“A Blood of Bottles” By Deborah-Zenha Adams

The vultures on the riverbank pay me no mind. I’m mobile flesh and my height barely equals their wingspan. Neither treat nor threat, I don’t deserve their attention. Vultures are carrion eaters, feasting upon carcasses that litter the land. They like their meals dead, slightly tenderized, and ideally herbivorous. These vultures are gathered on the …

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“The City is Different” By Maureen Mancini Amaturo

         Waiting for the city to be alive again. Staring at the clock, sitting at the window, watching only empty things take the place of the crowds. A taxi, is that a taxi? No passengers, though. Oh, another car, but just one. No line at Starbucks, no seats on the train to fight for, no MetroCard …

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“Island Papergirl” By Karen Bowers

         Every day of the week.          Every week of the month.          Every month of the year.          There isn’t any job comparable to daily newspaper home delivery. Even post office couriers swiftly completing their appointed rounds through snow, rain, heat, and gloom of night get time off. Holidays too.          For three years I tossed newspapers, folded and …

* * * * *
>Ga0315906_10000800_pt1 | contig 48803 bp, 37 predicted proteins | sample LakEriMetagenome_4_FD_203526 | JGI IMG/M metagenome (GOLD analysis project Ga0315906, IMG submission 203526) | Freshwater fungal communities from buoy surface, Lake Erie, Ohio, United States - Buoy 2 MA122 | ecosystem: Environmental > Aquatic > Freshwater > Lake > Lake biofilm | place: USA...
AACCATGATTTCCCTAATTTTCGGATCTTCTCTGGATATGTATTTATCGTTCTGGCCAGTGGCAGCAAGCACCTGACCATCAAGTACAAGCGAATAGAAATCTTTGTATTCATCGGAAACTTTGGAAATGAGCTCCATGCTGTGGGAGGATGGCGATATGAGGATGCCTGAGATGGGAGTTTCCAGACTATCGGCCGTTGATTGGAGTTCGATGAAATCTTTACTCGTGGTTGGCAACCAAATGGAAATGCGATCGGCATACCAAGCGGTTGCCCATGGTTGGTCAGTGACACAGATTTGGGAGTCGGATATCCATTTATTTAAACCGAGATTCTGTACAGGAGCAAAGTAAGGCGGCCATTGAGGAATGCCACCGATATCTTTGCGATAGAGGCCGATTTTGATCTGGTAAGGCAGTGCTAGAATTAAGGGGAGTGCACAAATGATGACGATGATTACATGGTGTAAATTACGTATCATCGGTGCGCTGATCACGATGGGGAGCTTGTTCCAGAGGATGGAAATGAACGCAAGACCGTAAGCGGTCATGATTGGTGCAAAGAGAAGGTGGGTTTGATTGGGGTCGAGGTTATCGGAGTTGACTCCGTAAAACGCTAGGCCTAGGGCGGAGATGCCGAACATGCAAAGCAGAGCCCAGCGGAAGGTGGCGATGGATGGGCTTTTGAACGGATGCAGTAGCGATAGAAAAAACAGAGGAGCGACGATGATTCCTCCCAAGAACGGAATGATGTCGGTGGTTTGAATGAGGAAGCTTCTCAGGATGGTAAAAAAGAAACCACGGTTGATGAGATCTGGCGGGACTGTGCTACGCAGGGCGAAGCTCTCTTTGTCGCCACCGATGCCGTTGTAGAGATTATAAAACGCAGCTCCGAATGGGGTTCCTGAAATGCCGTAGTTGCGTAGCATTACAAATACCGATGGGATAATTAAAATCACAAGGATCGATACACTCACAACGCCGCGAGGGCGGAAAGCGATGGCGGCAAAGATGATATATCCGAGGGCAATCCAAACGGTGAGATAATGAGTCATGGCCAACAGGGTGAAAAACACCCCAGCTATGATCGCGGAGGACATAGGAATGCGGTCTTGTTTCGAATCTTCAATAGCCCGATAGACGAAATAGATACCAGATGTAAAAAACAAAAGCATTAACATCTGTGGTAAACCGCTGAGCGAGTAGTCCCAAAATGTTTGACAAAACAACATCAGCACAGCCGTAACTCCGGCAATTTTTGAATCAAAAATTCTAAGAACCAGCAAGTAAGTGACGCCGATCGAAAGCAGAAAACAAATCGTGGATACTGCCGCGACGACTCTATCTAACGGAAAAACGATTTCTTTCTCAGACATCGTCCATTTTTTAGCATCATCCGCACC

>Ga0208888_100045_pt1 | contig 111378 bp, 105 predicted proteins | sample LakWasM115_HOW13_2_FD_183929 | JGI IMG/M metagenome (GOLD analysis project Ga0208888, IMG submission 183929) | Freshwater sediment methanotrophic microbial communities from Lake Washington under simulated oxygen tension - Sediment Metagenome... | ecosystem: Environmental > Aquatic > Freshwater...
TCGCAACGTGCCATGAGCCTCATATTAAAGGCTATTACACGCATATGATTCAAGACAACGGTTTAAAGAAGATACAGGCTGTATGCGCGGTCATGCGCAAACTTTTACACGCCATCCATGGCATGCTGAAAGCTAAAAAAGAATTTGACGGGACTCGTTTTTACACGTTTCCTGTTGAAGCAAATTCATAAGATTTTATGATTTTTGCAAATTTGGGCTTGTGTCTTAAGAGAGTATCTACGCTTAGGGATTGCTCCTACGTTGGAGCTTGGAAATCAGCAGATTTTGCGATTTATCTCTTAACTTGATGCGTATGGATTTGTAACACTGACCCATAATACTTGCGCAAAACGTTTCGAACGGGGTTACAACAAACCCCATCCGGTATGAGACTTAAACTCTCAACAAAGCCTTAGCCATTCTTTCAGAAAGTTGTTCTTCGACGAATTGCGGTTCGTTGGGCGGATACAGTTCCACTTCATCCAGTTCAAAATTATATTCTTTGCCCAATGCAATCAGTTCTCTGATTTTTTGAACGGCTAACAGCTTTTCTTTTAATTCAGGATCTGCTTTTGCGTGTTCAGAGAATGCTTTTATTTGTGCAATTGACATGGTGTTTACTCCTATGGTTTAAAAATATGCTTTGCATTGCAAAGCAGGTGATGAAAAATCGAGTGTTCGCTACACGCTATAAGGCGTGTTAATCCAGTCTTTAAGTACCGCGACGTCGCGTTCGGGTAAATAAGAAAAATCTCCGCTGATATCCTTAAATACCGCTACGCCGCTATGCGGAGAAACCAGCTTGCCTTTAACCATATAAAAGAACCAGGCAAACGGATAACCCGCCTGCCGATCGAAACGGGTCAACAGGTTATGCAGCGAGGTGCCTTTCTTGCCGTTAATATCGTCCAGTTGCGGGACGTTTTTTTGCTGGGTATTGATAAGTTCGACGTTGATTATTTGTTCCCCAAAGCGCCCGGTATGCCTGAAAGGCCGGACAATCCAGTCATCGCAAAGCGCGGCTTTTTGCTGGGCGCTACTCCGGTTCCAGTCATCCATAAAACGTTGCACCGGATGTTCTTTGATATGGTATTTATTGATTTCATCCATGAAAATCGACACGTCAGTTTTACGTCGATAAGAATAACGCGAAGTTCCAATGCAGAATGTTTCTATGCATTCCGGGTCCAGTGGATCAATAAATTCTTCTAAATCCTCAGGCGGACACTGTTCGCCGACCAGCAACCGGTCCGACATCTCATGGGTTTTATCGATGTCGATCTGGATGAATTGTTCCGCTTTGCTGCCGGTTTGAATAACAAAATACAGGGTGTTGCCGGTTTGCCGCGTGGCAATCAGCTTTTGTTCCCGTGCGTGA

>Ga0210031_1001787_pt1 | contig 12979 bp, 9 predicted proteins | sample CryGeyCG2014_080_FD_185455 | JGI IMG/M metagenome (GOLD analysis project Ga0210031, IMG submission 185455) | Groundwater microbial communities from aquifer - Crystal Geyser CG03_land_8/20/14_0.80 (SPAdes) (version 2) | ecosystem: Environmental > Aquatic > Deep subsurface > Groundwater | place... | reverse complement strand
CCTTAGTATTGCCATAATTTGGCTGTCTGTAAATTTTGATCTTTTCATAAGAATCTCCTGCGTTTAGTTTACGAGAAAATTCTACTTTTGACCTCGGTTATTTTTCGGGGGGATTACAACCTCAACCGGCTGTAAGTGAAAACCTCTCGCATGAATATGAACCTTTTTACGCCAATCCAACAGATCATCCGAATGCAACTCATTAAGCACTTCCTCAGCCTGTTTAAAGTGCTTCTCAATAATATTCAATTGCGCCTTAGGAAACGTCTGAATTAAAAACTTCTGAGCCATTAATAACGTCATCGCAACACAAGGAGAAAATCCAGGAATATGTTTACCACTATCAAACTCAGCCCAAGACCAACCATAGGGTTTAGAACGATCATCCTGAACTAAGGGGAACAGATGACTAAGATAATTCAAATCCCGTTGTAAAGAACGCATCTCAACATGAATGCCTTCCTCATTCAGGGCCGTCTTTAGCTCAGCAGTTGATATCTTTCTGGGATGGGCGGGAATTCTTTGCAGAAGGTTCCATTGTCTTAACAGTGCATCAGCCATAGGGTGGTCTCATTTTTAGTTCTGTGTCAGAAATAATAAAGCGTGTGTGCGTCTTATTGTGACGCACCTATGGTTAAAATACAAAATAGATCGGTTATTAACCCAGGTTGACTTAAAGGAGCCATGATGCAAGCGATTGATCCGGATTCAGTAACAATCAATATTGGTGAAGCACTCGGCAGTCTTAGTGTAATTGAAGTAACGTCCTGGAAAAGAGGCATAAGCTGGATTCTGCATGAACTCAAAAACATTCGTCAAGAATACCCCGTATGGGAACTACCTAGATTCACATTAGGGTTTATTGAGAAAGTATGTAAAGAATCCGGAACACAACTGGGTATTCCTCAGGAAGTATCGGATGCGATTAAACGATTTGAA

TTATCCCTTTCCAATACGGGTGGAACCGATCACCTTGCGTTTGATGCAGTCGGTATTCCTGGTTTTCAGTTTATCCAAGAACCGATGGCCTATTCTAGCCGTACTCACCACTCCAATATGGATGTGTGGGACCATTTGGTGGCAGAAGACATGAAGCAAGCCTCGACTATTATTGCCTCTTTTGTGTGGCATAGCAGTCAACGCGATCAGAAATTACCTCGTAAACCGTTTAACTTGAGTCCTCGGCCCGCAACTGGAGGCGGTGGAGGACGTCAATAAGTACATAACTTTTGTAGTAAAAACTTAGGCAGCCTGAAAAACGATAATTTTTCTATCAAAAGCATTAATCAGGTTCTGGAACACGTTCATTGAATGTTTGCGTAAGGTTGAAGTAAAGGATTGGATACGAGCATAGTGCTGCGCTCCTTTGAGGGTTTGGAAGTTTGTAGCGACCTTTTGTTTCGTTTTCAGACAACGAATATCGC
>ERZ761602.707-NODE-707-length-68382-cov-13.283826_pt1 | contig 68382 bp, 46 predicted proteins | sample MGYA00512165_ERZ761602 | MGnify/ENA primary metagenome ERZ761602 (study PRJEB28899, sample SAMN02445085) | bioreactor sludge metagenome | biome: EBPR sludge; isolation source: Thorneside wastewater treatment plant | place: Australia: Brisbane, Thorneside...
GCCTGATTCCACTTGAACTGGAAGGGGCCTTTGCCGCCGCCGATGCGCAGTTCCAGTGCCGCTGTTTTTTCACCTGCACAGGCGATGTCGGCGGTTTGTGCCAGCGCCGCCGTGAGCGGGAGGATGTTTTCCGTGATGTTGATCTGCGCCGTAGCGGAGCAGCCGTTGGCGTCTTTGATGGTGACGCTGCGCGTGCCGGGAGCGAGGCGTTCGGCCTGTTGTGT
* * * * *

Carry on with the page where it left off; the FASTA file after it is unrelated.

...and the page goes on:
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“What Went Wrong in America” By Dan Cardoza

         As I cross Alameda and head toward Main, in the near distance, I see an unkempt man on his back, passed out on the sidewalk. He’s pissed his pants. Legs tucked up, his knees pointing to Venus, an hour before she’ll appear.          Next to him, in an upside-down cage of a shopping cart meows an …

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“Secondhand Grief” By Madison Block

Halmeoni          The English language has more than a million total words, but somehow it is still not sufficient. There is no English word to describe the feeling of missing or grieving for a person you have never met. There is no word to describe how I feel about my grandparents in Korea, whose names I …

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“Eat, Sleep, Thanksgiving” By Elaina Battista-Parsons

On my way through and down and over the country roads I imagine what our world would be if we could truly replicate Thanksgiving all year. I’m not talking about being grateful. Not that there’s anything wrong with being grateful. I’m implying there’s something more. More than a day, it’s a condition, complete with smells, …

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“The Fifth Season” By Robert Detman

         To escape from the smoke, we had to get closer to the fire. It’s a paradox that I did not dare try to explain to my eighty-four-year-old father back in Michigan. Since the early weeks of the pandemic, we’ve felt trapped as if in a bunker. In California, with the unprecedented fires, the environment has …

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“the tarnish beneath the gold” By Sam Kaspar

The table was the size of a majestic west-coast hardwood trunk, and for £110,000 it was all the more intriguing, what powerful consequential people must have dined at such a massive table historically, or now if some wealthy person bought it as a trophy for a near-vacant mansion. It was my first and only time …

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